Thursday, Jan. 19:

"The Ghostlight Project": ArtsEmerson and HowlRound join more than 100 theater companies across the United States to pledge “to create inclusive spaces by lighting up the night. Attendees are encouraged to bring any kind of electric light source, please no open flame.” Includes reading selections from the United States Constitution, reflection and discussion. At 5:30 p.m. at ArtsEmerson’s Cutler Majestic Theatre, Boston. Free.

"The Ghostlight Project": Boston Playwrights’ Theatre, Boston University School of Theatre and the BU Arts Initiative join in a nationwide event, in which people gather outside theaters “creating ‘light’ for challenging times ahead. Inspired by the tradition of leaving a ‘ghost light’ on in a darkened theater, artists and communities will make or renew a pledge to stand for and protect the values of inclusion, participation, and compassion for everyone.” At 5:30 p.m. at Boston University Arts Initiative, Boston. Free.

"Together We Rise: A Counter-Inaugural Celebration of Resistance": Begins with a 7 p.m. procession from Mary Hannon Park to the Strand Theatre in Boston. There they will present a “mobilization fair” of activist groups, an art exhibit, and an 8 p.m. performance of music, poetry, comedy and testimonials. $10.

Ukulele Flash Mob: For those “heartsick by the election.” Performs the song “The Hanging Tree” from the ‘The Hunger Games” movie. At 7:30 p.m. inside Boston’s South Station. Free.

"Incident at Vichy": Praxis Stage, performs Arthur Miller’s 1964 play about the Nazi occupation of France during World War II. Organizers say it addresses “portents of fascism [that Trump] and his movement embody.” At 8 p.m. at Inner Sanctum in Boston’s Roxbury neighborhood. Additional performances on Jan. 20, 21, 22, 25 and 26. $10.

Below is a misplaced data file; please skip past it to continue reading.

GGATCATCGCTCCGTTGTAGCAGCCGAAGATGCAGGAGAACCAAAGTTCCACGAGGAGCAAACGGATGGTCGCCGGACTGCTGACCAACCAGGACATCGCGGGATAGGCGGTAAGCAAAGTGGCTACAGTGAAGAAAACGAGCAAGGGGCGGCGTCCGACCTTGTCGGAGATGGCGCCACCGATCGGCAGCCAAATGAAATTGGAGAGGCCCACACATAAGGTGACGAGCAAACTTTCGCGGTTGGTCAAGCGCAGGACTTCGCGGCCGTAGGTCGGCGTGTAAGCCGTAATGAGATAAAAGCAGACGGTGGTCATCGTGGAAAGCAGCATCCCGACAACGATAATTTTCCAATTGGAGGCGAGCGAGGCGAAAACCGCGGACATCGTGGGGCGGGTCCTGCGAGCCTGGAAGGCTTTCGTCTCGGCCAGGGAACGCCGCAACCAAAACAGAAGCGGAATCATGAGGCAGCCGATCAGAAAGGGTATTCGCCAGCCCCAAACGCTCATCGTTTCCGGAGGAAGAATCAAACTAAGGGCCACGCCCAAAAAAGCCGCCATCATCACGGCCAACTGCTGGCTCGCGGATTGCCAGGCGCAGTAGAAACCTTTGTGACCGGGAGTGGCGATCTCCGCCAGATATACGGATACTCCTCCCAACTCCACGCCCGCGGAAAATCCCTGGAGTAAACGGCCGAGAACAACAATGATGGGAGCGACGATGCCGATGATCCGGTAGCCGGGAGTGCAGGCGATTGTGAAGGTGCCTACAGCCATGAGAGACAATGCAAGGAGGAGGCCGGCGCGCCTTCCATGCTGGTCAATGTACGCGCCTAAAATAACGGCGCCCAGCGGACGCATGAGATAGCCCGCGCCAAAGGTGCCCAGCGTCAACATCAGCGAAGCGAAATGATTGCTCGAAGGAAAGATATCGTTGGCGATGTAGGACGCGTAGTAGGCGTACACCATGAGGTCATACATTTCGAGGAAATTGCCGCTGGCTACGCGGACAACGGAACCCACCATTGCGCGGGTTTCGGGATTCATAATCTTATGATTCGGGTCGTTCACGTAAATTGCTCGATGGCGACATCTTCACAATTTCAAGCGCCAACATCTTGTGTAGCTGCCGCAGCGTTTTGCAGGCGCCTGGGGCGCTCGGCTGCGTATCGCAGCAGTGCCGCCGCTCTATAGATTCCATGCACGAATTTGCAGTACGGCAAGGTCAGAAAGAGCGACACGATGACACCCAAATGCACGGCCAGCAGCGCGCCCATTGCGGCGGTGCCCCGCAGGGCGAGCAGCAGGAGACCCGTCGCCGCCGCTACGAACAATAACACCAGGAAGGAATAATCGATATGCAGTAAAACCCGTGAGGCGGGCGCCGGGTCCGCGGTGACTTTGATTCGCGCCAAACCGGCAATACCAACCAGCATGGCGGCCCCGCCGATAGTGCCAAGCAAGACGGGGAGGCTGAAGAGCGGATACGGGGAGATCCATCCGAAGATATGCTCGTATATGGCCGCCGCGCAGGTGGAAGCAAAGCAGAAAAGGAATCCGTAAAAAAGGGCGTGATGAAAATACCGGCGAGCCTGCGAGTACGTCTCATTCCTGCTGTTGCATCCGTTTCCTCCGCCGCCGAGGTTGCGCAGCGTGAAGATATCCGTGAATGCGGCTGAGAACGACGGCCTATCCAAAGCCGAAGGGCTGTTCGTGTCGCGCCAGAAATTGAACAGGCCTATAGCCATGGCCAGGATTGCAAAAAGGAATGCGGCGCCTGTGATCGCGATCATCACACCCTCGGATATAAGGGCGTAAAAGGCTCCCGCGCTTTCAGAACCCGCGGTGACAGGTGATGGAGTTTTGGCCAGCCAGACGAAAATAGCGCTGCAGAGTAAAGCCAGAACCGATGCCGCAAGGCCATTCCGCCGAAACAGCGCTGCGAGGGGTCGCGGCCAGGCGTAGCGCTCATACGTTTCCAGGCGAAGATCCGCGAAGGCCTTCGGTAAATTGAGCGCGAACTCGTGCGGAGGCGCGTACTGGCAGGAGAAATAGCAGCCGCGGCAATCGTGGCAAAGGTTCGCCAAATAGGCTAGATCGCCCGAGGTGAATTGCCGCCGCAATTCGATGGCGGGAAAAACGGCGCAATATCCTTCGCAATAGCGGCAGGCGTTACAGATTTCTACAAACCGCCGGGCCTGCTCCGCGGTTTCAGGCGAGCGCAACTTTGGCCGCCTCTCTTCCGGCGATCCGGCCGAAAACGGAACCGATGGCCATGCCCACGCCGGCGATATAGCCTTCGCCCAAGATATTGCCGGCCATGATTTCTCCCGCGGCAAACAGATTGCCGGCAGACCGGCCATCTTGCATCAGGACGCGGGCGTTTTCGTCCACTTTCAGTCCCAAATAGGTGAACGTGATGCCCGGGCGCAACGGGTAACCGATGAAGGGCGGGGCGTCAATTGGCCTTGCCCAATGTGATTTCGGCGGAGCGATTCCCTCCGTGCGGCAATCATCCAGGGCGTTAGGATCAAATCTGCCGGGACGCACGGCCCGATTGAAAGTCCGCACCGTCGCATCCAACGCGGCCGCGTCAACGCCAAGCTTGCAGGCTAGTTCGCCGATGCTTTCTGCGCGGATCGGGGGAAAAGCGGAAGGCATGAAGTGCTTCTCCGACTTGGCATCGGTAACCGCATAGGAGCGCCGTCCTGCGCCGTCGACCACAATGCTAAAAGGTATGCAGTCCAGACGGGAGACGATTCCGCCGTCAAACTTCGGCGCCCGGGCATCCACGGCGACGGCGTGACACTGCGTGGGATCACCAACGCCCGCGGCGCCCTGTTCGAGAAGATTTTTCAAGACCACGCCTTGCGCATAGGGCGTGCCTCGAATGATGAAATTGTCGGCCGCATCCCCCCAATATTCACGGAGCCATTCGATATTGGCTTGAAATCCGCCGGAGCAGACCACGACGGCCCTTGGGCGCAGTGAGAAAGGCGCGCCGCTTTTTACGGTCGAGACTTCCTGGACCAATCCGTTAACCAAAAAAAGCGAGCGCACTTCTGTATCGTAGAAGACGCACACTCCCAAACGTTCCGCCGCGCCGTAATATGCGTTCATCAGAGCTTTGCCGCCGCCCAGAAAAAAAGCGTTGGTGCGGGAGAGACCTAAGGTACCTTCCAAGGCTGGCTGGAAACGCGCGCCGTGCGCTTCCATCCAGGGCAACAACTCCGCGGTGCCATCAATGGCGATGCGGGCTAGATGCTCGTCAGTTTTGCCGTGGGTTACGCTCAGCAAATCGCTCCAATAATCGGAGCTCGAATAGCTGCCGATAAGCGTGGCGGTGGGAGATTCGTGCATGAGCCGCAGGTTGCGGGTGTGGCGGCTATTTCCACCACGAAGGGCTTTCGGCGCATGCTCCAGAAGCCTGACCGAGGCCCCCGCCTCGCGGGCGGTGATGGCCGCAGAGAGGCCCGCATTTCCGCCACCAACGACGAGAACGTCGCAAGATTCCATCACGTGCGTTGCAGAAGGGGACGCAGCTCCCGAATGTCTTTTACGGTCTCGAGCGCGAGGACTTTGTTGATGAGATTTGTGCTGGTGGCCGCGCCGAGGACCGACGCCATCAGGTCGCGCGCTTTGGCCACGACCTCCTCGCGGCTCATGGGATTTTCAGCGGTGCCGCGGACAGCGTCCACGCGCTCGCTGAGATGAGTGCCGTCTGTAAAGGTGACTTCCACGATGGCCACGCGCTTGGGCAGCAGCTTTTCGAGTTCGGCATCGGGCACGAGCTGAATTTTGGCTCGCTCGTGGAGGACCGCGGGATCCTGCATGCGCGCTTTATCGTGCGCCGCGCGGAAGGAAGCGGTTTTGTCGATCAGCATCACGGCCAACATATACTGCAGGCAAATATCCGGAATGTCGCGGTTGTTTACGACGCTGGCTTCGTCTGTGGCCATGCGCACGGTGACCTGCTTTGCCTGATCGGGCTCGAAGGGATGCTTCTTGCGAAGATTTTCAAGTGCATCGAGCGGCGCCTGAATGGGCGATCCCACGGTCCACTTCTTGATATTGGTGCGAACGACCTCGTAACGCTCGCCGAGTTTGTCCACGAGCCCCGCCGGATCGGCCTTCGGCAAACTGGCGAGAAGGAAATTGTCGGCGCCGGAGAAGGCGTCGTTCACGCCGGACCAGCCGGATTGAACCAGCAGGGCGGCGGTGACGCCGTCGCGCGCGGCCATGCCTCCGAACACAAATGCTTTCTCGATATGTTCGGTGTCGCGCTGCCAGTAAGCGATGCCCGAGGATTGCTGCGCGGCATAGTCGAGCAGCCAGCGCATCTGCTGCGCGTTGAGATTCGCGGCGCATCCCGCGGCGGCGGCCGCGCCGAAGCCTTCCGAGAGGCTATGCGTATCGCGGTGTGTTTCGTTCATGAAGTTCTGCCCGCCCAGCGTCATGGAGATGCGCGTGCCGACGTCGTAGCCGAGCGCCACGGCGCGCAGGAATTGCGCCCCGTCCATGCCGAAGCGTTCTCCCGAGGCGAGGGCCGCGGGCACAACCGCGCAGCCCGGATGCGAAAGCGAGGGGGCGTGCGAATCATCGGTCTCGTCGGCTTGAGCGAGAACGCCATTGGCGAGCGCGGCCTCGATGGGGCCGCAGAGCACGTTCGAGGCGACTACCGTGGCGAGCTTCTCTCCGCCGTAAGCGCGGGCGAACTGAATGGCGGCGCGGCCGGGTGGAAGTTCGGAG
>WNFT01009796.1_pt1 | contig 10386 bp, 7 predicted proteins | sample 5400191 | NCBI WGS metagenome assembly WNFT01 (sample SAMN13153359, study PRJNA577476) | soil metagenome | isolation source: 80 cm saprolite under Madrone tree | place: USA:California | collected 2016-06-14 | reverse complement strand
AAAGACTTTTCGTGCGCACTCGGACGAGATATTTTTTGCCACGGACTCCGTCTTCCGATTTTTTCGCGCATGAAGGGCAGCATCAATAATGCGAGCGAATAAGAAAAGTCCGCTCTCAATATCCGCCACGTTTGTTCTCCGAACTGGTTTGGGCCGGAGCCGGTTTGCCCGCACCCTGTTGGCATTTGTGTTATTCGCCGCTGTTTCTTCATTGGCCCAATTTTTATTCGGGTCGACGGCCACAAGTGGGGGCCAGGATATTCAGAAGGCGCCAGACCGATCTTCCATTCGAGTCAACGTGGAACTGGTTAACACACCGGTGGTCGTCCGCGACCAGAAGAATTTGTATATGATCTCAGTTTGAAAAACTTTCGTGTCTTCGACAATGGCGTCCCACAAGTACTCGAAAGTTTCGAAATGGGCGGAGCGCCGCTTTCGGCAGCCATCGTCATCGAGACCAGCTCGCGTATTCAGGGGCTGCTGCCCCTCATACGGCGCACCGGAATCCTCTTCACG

Friday, Jan. 20:

"Re_Volt_ing: An Art Show in Protest": Group art exhibition from 7 to 10 p.m. at the Distillery Gallery in South Boston. Free.

Saturday, Jan. 21:

"Transition of Power: 2017": A group art exhibition “dedicated to artistic voices in response to the current state of American politics. … As a new president ascends to the highest office in the land, millions of Americans remain shocked by the results of the November 2016 election, and fearful of changes to come.” Opening reception from 4 to 6 p.m. Jan. 21 at 13 Forest Gallery, Arlington. Exhibit continues through March 11.

"The People’s Inauguration Concert": Global Citizens’ Initiative hosts a night of music promoting “multi-cultural values that America stands for” as “a celebration of the spirit of resistance to the new administration's proposed political agenda.” At 7 p.m. at the Somerville Armory. $15.

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Greg Cook Arts Reporter
Greg Cook is an arts reporter and critic for WBUR's The ARTery.